to give evidence, will do it with simplicity and sincerity; neither palliating the crimes of the guilty, nor aggravating the calamities of the wretched, but so speaking " the truth, the whole truth, and nothing “ but the truth,” as their consciences will hereafter infallibly do, and as they expect help from the God of their salvation in that dreadful hour.

Mindful of that blessed and gracious Spirit, who now “maketh intercession for us with unutterable

groanings,” and who shall plead our cause at the judgement-seat of Christ, the advocate will rejoice in the godlike task of patronizing the injured and oppressed; of contributing, by his skill and industry, towards the elucidation of truth, the detection of villany, and the vindication of innocence. But he will never employ his learning for the establishment of falsehood, nor display his eloquence in favour of injustice.

Mindful of their happy lot wbom mercy shall receive to glory, and of their sad estate whom justice shall hurry away to torments, we shall all provide against that day which is to determine our fate for everlasting ages. Should a door of hope be opened to those unhappy wretches who are now reserved in

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chains, to be brought forth to judgement before an earthly judge, how eagerly would they press into it? Could sorrow for their past offences, and unfeigned resolutions of amendment, procure the royal pardon, restore them to a state of probation, and enable them to lay hold on life, how thankful would they be for the offer, how readily would they close with the proposal! This favour is graciously vouchsafed to us. For, “ behold, now is the accepted time; behold,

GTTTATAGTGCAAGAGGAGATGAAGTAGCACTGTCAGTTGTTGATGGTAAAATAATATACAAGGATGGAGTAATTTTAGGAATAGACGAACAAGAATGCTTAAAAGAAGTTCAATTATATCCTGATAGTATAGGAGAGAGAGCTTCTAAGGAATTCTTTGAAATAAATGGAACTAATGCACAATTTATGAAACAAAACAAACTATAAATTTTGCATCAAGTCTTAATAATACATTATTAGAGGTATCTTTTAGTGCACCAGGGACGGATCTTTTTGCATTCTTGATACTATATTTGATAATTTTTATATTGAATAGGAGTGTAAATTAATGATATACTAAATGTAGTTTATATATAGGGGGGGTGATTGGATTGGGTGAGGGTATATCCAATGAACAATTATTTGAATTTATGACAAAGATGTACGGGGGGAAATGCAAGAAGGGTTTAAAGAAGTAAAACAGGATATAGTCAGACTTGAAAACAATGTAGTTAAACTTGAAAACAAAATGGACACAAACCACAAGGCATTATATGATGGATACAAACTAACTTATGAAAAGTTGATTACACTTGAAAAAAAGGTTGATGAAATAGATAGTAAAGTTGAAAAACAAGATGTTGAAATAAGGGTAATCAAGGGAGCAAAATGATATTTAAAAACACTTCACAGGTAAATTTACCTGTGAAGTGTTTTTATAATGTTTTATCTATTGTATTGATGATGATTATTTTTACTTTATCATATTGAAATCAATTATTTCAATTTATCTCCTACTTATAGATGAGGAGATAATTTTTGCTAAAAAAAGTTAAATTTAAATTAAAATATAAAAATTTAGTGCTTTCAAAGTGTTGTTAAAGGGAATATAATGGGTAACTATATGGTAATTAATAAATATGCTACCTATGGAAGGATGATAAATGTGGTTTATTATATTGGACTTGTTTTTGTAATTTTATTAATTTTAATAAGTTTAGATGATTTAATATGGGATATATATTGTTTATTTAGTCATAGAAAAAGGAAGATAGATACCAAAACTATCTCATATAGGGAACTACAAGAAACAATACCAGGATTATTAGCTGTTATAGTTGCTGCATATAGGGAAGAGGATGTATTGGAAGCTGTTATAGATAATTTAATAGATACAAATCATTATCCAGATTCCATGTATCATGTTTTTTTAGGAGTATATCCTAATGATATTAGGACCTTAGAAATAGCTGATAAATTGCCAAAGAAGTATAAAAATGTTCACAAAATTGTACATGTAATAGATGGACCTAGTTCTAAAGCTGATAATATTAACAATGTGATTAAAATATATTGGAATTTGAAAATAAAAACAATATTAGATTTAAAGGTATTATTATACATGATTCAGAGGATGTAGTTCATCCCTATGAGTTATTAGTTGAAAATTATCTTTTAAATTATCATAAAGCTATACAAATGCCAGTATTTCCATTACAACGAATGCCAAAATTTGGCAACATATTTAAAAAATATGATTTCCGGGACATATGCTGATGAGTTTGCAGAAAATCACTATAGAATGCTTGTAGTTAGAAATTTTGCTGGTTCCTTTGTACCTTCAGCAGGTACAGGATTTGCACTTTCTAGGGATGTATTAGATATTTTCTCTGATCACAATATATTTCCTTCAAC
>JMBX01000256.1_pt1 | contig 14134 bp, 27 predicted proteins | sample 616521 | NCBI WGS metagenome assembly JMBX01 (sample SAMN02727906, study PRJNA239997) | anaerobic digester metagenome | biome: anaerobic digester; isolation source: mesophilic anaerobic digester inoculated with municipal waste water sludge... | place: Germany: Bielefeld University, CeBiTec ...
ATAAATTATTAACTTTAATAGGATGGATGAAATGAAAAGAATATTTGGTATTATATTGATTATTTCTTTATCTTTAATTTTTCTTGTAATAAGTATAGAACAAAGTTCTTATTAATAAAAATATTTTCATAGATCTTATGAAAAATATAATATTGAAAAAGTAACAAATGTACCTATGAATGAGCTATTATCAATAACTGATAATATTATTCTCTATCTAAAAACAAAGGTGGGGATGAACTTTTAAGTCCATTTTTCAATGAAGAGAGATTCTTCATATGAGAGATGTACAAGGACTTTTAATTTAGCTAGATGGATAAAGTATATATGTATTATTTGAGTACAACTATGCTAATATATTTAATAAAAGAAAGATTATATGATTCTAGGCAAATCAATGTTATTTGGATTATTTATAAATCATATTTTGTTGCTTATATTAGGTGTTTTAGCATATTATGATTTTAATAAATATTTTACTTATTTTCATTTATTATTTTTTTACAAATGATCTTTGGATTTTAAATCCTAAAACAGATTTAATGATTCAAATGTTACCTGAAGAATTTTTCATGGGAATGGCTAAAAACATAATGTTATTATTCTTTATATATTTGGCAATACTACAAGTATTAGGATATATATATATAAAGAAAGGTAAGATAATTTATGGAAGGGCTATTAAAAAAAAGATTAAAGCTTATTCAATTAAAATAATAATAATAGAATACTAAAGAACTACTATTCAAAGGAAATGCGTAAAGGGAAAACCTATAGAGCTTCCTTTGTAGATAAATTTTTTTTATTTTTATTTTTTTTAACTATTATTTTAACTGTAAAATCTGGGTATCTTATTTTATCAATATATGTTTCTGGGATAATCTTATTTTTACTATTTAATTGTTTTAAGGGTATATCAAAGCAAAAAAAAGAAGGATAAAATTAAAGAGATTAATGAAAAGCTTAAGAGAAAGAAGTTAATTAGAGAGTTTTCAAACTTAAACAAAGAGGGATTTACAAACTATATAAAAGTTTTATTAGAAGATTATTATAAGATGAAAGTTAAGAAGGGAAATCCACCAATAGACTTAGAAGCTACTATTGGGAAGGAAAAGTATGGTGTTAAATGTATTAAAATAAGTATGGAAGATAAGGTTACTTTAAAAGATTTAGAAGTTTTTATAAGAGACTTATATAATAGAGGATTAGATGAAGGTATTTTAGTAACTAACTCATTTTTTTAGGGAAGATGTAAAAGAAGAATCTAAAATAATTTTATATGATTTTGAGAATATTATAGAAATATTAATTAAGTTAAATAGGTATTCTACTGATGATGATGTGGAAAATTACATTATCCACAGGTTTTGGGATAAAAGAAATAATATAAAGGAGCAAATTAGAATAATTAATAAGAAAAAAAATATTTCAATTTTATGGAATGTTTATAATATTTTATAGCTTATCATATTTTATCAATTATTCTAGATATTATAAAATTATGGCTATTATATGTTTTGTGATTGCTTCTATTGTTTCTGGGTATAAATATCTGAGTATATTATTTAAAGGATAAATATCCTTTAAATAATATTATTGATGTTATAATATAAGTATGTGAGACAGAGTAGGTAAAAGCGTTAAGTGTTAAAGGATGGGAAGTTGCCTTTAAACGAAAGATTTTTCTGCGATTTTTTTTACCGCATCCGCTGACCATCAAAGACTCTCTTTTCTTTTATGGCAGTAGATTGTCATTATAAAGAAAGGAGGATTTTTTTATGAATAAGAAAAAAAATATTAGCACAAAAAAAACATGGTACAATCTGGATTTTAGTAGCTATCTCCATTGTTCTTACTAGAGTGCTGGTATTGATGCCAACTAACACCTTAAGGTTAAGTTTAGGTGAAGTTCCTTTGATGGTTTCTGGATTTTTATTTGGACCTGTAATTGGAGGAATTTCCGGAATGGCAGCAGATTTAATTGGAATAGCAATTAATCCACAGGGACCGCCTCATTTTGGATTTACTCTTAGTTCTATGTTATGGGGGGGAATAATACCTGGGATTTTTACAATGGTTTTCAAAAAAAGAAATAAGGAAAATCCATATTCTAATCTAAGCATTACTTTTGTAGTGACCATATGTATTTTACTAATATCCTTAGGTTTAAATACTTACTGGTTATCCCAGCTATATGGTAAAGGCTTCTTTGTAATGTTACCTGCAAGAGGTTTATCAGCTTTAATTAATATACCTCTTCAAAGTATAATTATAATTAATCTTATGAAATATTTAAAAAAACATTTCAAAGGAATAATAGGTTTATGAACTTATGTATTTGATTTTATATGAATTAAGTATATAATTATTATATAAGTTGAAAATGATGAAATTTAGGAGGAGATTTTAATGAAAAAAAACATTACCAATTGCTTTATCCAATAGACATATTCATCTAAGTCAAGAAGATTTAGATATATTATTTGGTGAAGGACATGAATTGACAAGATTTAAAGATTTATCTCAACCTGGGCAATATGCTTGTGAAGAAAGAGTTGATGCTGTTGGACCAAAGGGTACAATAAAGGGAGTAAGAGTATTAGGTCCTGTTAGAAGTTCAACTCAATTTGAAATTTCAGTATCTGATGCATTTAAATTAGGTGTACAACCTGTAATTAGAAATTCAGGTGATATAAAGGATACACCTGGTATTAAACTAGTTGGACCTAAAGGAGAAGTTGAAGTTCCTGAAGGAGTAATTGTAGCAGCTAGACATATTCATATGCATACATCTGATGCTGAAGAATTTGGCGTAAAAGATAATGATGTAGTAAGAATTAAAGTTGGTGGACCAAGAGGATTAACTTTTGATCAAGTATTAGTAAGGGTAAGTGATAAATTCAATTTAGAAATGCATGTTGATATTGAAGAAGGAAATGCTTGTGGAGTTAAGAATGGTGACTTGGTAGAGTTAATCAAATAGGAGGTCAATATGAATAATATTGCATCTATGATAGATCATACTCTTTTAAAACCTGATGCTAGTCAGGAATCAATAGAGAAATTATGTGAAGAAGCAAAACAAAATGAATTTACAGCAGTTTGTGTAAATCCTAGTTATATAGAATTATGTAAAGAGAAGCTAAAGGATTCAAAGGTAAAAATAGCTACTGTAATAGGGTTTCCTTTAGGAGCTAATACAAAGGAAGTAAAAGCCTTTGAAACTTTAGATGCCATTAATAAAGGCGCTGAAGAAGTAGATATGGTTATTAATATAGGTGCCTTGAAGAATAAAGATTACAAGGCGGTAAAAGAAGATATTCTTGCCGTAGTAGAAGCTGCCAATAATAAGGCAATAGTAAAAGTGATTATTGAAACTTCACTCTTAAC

now is the day of salvation. The judge standeth “ before the door," but his entrance is not yet. The evangelical act of grace continueth in full force, and all are invited to partake of the benefits of it; that so having repented, and believed the Gospel, having kept the faith in a pure conscience, and kept it unto the end, they may obtain their pardon under the seal of the living God, and receive the promised reward in the day of eternal recompense. For “ there is no “condemnation to them that are in Christ Jesus, “ who walk not after the flesh, but after the Spirit.” While, therefore, we bless God, who preserveth to us the administration of justice in our land, let the present solemnity, by reminding us of the trial we likewise must undergo, be made profitable in things pertaining not only to this life, but also to that which is to come; that so, when we shall all meet again, after our separation by the chances of life and the stroke of death, we may remember that we met on this day; and remember with pleasure, that we met not in vain.

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DISCOURSE XXIV.

THE ORIGIN OF CIVIL GOVERNMENT.

ROMANS, XIII. 4.

He is the minister of God to thee for good.

It is impossible for any one to consider, with attention, the harmony in which all the parts of the natural world conspire to act for the benefit of the whole, without feeling an ardent desire to learn by whom, and in what manner, they were first framed and compacted together; how the agents were suited to the patients, and the causes proportioned to the effects; so that the former have ever since operated invariably in the production of the latter; and the result hath been an uniform obedience to the laws originally imposed upon inanimate matter.

A diligent survey of the blessings for which the moral' world is indebted to civil polity, and the due execution of its edicts, must needs excite a curiosity equally earnest and equally laudable, to inquire into the origin of so useful and necessary an institution; to know at what time, and under whose direction, a